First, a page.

Building Credit Without Spending Money
Building Credit Without Spending Money. You can “piggyback” to good credit if you have no credit of your own. Simply become An Authorized User on a well-established account that reports to the 3 major credit reporting agencies.
The 3 major agencies are Equifax, Experian, and Trans Union. Ideally, you should trust the person and know that they are “good with money”. If they have any derogatory statuses on the account so will you.
As an authorized user you will not need a card or access to the account because your sole purpose is to just gain the benefit of on-time payments, the age of credit, and credit mix, inquiry, and credit utilization. Without having to spend money.
This is by far the cheapest way to get a credit score boost. However, You are not the primary on the account so while you are boosting your credit you are not building any credit of your own. You must be the primary or have a joint account to truly build credit.
Be smart about your decision to becoming an authorized user. Adding yourself to an account that’s in good standing can get you one step closer to better credit scores as well as access to products and rates that you may not have otherwise qualified for.
How to become an “AU” or Authorized user and building credit without spending money
Being an authorized user simply means you can use someone else’s credit card or account in your name. You can make purchases and use the card as if it were your own, but you’re not the primary account holder. That’s it.
To make you an authorized user, the primary account holder needs to add your name to their credit card account, giving you “authorization” to use it. You’ll receive a credit card tied to the account, though you won’t have every privilege of the primary account holder. For example, you may not be able to make changes to the account, request a credit increase or adding more authorized users.
As an authorized user, you are not legally responsible to pay the bill or any debts that build up. This is still the sole responsibility of the primary account holder.
Get a co-signing account. Like a car loan for example. Maybe your spouse or parents are going to get a new car. Being a joint applicant will certainly be beneficial for you. You get the balance, the debt pays down, the inquiry, the credit mix, and the payment history.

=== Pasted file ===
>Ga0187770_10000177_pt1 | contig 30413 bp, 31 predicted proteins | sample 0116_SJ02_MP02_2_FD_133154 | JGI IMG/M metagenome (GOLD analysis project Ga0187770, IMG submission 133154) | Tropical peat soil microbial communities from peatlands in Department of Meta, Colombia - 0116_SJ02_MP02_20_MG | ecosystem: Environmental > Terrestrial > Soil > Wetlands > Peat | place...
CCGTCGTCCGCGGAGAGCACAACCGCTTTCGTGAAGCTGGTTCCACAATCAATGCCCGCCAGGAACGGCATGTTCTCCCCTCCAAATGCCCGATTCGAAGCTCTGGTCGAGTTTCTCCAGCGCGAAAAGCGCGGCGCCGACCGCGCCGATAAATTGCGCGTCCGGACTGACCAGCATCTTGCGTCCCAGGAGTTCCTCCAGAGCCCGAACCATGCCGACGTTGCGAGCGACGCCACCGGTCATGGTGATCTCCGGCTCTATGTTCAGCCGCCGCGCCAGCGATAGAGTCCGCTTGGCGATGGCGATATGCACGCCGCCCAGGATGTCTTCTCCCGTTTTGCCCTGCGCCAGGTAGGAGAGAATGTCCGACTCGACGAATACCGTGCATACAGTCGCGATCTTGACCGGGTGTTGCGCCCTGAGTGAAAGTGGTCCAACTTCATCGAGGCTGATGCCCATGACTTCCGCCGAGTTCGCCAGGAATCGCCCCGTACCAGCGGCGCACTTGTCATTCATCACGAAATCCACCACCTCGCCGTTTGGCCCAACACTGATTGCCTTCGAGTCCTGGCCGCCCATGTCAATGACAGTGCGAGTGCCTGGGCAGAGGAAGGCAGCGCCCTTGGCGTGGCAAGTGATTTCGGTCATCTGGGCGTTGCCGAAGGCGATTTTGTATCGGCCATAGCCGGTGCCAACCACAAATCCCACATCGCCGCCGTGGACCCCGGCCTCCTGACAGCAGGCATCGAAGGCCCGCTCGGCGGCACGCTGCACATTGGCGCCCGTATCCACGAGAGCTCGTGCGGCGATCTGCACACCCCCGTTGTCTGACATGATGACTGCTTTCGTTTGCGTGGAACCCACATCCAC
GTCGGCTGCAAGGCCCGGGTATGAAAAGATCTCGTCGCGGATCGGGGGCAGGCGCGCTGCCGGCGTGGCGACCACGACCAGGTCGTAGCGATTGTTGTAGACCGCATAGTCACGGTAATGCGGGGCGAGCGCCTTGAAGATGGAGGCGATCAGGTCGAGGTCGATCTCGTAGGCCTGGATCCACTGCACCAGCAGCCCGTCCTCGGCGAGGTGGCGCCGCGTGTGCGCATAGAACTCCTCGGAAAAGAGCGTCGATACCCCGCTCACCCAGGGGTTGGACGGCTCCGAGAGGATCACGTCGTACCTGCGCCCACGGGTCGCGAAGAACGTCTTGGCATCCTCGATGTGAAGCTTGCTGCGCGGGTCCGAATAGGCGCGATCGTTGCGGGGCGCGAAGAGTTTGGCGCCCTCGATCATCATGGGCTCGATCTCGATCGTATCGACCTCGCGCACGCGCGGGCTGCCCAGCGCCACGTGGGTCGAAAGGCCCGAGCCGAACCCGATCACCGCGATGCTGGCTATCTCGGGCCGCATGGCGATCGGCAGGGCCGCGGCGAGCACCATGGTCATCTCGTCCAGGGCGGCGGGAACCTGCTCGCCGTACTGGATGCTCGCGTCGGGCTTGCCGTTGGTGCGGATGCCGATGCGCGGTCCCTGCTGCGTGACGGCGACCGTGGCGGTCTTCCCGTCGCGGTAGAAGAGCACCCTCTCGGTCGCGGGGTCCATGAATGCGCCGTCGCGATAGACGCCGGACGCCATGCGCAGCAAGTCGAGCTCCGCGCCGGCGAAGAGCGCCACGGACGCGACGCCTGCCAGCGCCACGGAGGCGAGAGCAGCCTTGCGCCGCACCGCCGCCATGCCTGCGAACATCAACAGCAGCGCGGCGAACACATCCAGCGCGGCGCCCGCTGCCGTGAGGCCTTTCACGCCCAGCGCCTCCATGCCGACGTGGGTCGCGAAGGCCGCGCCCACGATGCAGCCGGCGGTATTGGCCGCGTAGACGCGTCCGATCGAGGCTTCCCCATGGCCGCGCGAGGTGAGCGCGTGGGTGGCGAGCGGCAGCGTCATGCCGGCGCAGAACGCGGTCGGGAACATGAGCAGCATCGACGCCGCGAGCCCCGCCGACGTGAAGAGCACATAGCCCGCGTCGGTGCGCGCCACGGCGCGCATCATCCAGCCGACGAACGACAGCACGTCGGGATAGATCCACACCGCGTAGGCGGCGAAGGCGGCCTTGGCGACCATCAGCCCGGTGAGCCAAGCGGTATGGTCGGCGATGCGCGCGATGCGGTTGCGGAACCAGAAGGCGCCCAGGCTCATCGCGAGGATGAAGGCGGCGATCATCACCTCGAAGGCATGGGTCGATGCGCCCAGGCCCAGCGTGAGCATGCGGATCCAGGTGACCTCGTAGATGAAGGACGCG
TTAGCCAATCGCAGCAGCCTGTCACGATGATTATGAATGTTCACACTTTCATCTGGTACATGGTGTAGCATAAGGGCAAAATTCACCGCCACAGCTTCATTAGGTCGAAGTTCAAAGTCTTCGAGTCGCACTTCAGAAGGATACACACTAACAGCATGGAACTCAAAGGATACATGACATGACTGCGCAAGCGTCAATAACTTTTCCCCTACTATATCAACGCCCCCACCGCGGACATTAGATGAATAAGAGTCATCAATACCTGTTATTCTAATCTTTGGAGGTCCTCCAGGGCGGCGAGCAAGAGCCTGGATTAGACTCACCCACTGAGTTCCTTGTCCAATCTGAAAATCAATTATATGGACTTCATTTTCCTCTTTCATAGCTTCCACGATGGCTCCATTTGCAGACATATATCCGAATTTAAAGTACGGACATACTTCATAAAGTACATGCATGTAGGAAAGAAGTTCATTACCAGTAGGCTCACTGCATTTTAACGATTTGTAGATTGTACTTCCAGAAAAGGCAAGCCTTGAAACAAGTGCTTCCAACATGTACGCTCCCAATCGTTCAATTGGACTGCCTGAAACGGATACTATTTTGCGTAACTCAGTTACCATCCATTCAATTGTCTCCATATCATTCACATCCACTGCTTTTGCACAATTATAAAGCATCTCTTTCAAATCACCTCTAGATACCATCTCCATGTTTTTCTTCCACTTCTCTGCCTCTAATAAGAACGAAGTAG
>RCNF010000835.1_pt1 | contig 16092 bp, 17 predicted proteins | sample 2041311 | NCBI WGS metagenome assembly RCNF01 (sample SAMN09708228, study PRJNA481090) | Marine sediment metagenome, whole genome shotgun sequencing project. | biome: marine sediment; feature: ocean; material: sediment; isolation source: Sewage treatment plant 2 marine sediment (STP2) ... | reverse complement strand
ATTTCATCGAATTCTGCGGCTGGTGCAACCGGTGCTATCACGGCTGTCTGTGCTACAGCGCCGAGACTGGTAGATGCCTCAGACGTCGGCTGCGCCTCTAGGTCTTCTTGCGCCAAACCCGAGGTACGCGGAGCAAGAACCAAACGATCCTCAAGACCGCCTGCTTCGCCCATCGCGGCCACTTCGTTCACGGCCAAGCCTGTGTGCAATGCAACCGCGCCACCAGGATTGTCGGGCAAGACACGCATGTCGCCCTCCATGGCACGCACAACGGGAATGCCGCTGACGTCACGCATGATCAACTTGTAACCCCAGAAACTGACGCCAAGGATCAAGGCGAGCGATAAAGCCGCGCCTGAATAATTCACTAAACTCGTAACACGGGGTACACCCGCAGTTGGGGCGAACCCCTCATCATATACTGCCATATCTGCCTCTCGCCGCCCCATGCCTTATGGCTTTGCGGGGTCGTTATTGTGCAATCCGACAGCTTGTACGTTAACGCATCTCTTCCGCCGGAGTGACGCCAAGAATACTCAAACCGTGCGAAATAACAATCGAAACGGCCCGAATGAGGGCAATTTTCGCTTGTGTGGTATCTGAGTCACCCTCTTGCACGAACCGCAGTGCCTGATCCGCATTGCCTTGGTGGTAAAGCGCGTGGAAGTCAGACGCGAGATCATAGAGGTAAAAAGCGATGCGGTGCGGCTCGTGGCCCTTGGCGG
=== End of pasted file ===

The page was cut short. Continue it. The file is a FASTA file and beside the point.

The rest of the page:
The hard part is getting someone to let you have a mutually beneficial account and not technically have to pay for it. In the event that they fall on hard times you are “jointly” responsible so there is a chance that you may have to pay in the future. Legally you are liable also.
If you and the joint account holder have a falling out, you’ll likely have to close the account. This may lower the average age of your accounts and ding both of your credit scores. It may be difficult to sell without the other “joint” account holder. You may need the joint account holders signature and authorization to even be removed.
You may not want to do anything jointly if you have any uncertainties. This is a very risky proposition. if you are not the one paying then It does make sense. The likelihood of becoming a joint account holder with someone is very small if you are not married.
This is not something that people normally do. Companies are no longer supporting this so you’ll have to find a company that does joint applications. Back in 2013, Chase scrapped its joint cardholder offering. Capital One stopped offering the option over 10 years ago, and American Express never offered it to consumers in the first place.
Partners who blend their financial lives often share a credit card account as a way to stay accountable to each other, track expenses, and build individual credit scores.
What are the benefits of having a joint credit card?
There are several benefits to consider. First, there’s the presumed transparency factor. If you have a joint budget in place, sharing a credit card can be a good way to hold one another accountable for what you’re spending and plan to spend.
A joint credit card can also take some but not all of the headaches out of paying bills. You can simply charge shared expenses to the card each month, rather than divvying them up between the two of you.